“… Open this gate! Mr. Gorbachev, tear down this wall!”– President Ronald Reagan
“Do you know that one of the great problems of our age is that we are governed by people who care more about feelings than they do about thoughts and ideas.”—Margaret Thatcher
“When I’m out of politics I’m going to run a business, it’ll be called rent-a-spine”–Thatcher
Major U.S. banks increase their prime lending rate to a record high 20%. Are you kidding me? Inflation continues in the U.S. as prices rise 12.4%.. 125,262 Cubans leave their country, with most heading for the United States. This mass migration ends when Castro shuts down the port of Mariel. It’s more humiliation for Jimmy Carter.
Even more shame for President Carter as cornpone brother Billy becomes a registered foreign agent of the Libyan government after receiving a $220,000 “loan” from the Libyans despite of the bad credit scores.
After the election in which Republican Ronald Reagan wins the American presidency and the Republicans also take control of the U.S. Senate for the first time since 1956, successful negotiations with Iran begin. On Jan. 20, 1981, the day of President Reagan’s inauguration, the U.S. releases almost $8 billion in Iranian assets and the hostages are freed after 444 days in Iranian detention. It seems to be interesting timing.
Nixon, the Vietnam War, Watergate, Carter, the energy crisis, and disco ducks are soon relegated to memory as President Ronald Wilson Reagan takes charge.
The 80’s are about Reagan and Madonna and everything in between. It is a decade of free enterprise, materialism and shameless self-promotion, of which Madonna is the queen. She is a material girl in a material world. Everyone admits to guilty pleasures.
HIV AIDS claims thousands of lives. Larry Kramer says hold off on sex until we can figure out what is going on. Those who listen live. Those who don’t play Russian roulette with five bullets. Many die a lonely and horrific death.
The first test tube baby is born. An AIDS virus is eventually discovered, and Prozac is introduced as an anti-depressant. Psychopharmacology helps millions. First implantable heart defibrillator appears. Biotechnology comes into its own.
Movies like Serpico and Ordinary People chill and actors like Robert De Niro rule. The Fonda’s, one of whom remains unforgiven but thrives with her Workout video, spend time On Golden Pond and Meryl Streep struts her talented stuff. Kingsley is Gandhi and Dustin Hoffman is the Rain Man, Cher is Moonstruck and Michael Douglas says greed is good. Romero does zombies before anyone else. Richard Gere is no Officer and Gentleman. Blow Out showcase Travolta. The Killing Fields and Platoon resonate and Daniel Day-Lewis is incredible in My Left Foot. Here come the Untouchables, the Last Emperor and a Fish Called Wanda. Morgan Freeman drives Miss Daisy. Sly draws First Blood and Blood Simple is simply marvelous Cher does her 99th final tour and Arnie flexes. Kathleen Turner sizzles in Body Heat and many are thrilled by Michael Jackson’s Thriller. Blood Simple is simply marvelous. Everybody wonders just how short Danny DiVito is? People watch Miami Vice and dig the music. Eddie Murphy Comes to America and the Blues Brothers make people laugh. The Terminator scares them. Full Metal Jacket is a rouser. And so are Blade Runner and its special kind of noir. John Carpenter’s The Thing remains faithful to the premise of the 1951 original. The Shining is all about Jack Nicholson and that’s enough to lease anyone. Do the Right Thing was another blockbuster. There were many, many more.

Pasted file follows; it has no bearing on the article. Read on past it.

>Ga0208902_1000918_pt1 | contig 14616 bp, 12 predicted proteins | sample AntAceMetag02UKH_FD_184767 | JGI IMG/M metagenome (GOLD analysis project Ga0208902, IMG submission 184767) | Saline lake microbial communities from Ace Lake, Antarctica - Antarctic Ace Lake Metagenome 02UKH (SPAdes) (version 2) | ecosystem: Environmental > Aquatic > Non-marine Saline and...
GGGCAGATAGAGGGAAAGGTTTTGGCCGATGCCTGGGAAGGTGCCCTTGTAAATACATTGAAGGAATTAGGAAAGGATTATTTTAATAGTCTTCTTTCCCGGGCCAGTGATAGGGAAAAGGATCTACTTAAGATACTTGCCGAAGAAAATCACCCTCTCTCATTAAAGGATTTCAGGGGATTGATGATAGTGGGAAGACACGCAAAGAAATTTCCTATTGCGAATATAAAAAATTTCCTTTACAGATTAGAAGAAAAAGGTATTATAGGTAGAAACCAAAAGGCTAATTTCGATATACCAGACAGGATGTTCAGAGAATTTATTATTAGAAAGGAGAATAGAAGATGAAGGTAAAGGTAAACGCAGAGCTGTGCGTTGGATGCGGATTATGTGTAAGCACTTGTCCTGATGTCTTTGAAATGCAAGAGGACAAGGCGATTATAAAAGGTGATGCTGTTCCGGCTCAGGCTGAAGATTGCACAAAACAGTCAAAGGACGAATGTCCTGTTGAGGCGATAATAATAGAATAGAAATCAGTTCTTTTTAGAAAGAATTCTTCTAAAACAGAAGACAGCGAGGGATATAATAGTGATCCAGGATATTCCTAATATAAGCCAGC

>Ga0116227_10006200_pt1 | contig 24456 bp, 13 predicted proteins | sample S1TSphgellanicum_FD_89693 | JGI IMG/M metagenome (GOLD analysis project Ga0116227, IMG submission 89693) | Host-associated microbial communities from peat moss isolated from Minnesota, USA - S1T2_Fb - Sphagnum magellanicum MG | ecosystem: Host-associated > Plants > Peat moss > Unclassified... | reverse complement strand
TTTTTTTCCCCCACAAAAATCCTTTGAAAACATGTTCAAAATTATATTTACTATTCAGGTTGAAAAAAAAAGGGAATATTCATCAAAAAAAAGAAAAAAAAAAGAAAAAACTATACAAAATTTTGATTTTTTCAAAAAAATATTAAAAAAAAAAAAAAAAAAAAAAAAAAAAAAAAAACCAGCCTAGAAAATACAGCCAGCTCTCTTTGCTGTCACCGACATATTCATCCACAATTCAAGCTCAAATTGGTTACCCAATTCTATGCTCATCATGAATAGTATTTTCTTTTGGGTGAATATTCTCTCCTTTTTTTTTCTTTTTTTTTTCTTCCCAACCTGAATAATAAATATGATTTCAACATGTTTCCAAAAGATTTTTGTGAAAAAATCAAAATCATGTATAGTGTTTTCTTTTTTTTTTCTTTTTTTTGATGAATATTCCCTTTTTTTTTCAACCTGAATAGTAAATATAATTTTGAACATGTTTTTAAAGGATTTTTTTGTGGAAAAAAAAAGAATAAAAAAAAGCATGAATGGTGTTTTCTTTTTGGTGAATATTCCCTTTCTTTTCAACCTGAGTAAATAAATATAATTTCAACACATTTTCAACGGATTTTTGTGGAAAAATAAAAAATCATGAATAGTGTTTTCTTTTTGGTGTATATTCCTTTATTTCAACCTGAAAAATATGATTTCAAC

In the early 1980s, a commercial form of jazz fusion called pop fusion or “smooth jazz” became successful and garnered significant radio airplay. Modern jazz fans hate it. Chet Baker says that if he could play like Kenny G, he wouldn’t. Here comes jazz funk and electronic dance music. Chet dies in 1988. Miles rules.
The Name of the Rose by Umberto Eco, Earthly Powers by Anthony Burgess, The Hotel New Hampshire by John Irving., Megatrends by John Naisbitt, Lincoln by Gore Vidal: Foreign Affairs by Alison Lurie, and Billy Bathgate by E.L. Doctorow make darn good reads but, Paris Trout by Pete Dexter and Beloved by Toni Morrison are real sleepers.
In 1981, Israel bombs and destroys a French-built nuclear plant near Baghdad, asserting the plant is designed to make nuclear weapons to destroy Israel. It is the world’s first air strike against a nuclear plant. No more weapons of mass destruction in Iraq, but 20 years later nobody seems to notice what Israel accomplished.
Yugoslavia’s President Tito dies. It splinters Croatia, Bosnia, Serbia, Montenegro, Slovenia and Herzegovina. It’s a precursor to horrific war and a return to “ethnic cleansing.” Cousins kill cousins. Snipers kill old women.